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Last Minute Sleepovers

(9 Posts)
Poppychildren Fri 29-Apr-16 21:50:33

Hi, just looking for so mm e general opinions please (first post). DD14 in a fairly new friendship group. Since Easter hols I'm finding that she will go out and meet up with friends, hang around either local McDonald's or one of friends houses sort of thing and then text asking if she can stay over . She has no stuff with her, happy to borrow from friends etc. I did allow it a couple of times over Easter hols (it also happened in reverse, I.e. friends staying here last minute,) however, I am really not keen to get into the general habit of doing this. Not exactly sure why, it just doesn't feel right to set this up as okay to do all the time. It could mean potentially that we could end up not seeing her from early morning until the next day iyswim and that just doesn't feel right somehow. Am I being precious, is this just normal teen stuff? Advice most well welcome. Should add friends live in next village so not so easy just to pop home for 10 mins to collect stuff/ let us see her. Also I don't know new friends parents to text/check. Really don't think she is doing anything she shouldn't atm however sure that is yet to come !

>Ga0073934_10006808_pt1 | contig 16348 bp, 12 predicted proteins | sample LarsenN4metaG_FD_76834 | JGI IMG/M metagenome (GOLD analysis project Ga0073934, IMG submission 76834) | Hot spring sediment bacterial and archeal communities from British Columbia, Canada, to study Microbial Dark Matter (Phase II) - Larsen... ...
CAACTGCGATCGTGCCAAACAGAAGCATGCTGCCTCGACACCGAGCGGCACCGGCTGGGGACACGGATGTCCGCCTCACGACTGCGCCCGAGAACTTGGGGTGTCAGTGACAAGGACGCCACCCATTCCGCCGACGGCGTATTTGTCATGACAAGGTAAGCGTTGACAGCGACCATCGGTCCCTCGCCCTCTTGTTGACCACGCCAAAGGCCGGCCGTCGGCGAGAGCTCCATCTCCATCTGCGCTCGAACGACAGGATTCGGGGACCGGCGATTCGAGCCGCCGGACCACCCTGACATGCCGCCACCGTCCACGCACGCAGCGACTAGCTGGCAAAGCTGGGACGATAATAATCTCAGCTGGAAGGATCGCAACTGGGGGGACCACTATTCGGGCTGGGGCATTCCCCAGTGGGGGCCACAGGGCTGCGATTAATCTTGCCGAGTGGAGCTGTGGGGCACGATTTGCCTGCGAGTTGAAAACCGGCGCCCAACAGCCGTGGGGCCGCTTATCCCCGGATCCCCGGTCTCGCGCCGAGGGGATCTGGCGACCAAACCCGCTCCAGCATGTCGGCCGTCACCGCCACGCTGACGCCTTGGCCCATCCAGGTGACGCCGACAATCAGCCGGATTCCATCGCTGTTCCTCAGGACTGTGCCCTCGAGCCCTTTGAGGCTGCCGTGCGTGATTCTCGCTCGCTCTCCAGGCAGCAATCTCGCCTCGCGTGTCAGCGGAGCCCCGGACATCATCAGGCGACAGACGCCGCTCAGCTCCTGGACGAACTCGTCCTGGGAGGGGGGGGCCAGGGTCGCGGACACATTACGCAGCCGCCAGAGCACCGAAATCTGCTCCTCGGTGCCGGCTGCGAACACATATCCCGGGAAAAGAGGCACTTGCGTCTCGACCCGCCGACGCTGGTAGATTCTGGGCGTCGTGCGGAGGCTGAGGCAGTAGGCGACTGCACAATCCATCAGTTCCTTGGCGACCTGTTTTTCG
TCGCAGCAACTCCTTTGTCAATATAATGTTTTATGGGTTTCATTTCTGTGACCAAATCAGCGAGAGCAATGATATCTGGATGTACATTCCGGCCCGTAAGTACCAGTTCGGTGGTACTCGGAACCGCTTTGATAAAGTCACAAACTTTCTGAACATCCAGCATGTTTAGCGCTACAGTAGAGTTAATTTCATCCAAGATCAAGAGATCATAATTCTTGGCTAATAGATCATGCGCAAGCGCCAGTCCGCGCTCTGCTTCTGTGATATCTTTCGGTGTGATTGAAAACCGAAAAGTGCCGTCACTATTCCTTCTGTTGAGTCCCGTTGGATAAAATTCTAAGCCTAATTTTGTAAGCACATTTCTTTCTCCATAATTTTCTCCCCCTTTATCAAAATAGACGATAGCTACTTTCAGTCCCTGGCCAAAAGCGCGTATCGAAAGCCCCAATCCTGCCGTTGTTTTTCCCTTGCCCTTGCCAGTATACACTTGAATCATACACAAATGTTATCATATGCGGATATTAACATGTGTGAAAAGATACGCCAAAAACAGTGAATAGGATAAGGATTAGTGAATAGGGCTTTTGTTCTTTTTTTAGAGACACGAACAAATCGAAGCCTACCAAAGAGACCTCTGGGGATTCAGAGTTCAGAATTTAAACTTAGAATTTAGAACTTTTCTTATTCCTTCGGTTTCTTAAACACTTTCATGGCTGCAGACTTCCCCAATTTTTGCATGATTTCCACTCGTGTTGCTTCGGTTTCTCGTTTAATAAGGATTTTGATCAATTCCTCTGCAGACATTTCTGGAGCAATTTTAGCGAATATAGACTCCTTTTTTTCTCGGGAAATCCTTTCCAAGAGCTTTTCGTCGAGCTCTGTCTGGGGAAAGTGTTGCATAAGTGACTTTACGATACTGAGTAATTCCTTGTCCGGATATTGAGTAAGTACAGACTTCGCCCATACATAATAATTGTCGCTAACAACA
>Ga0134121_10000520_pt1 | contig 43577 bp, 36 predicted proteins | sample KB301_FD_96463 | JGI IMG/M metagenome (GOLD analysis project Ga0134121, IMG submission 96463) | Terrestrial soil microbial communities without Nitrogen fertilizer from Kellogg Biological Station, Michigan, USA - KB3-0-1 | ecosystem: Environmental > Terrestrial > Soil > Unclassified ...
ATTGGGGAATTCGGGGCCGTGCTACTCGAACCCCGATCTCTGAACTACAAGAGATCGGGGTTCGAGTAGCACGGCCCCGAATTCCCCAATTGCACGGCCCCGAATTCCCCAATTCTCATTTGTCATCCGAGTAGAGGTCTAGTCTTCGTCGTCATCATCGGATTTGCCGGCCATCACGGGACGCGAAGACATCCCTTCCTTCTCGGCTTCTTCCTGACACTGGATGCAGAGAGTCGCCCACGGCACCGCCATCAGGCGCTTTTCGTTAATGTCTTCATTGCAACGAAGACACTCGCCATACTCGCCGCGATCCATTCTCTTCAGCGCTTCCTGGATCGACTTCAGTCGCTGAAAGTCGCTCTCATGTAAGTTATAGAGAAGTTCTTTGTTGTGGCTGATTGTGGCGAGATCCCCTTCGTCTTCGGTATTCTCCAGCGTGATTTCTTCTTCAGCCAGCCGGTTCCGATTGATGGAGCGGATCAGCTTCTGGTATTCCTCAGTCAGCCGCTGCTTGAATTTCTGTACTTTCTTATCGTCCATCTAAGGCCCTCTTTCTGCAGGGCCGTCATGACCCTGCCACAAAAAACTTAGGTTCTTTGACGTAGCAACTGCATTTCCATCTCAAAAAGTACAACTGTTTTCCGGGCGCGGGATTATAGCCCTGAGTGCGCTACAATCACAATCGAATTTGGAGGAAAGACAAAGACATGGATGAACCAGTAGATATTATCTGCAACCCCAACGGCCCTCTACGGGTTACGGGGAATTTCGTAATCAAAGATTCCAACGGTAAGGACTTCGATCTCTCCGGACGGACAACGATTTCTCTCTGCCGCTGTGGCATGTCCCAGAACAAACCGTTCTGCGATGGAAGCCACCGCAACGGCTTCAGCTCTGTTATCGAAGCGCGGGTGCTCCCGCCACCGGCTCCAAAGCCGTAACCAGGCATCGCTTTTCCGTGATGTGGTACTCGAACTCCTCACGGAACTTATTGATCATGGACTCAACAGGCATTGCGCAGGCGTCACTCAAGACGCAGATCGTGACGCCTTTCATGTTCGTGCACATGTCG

Alvah Sat 30-Apr-16 12:03:56

I think you are right to be slightly suspicious of what they may (or may not) get up to. Sounds similar to my situation and lots of kids around here. Some of them use it to get up to all sorts of 'no good' others are probably doing it quite innocently (just enjoying spending time with their friends).

I think it depends on your DD and also her new friend group. Around this age a lot I teens start experimenting with alcohol and also drugs. I would never have believed it but I have known kids younger than 14 around here to be taking drugs/drinking and the parents not having a clue/not worried (not a bad neighbourhood). It was a shock for me, having grown up in a small town with hardly any drugs/underage drinking.

When my DS turned 14 these 'sleepovers' started, however I soon realised he wasn't always where he said he was. Also I had a hellish few months where he would refuse to come home, when I said no to him staying over with a friend. There was drink and he has since admitted that he tried ecstasy and some other drugs. Loads of them did. The police were informed and I arranged for some family support as I felt he was getting completely out of control. However he has been rebellious, oppositional and reckless since he was a toddler so it will have a lot to do with personality.

I am sure most sleepovers are much more innocent wink follow your gut feeling though and speak to your daughter. Make sure she isn't feeling pressured to stay over or drawn into things she is uncomfortable with. If you can, contact the sleepover parents, just to introduce yourself. It will make you feel better!

Best of luck flowers

Moetandchandon Sat 30-Apr-16 19:46:50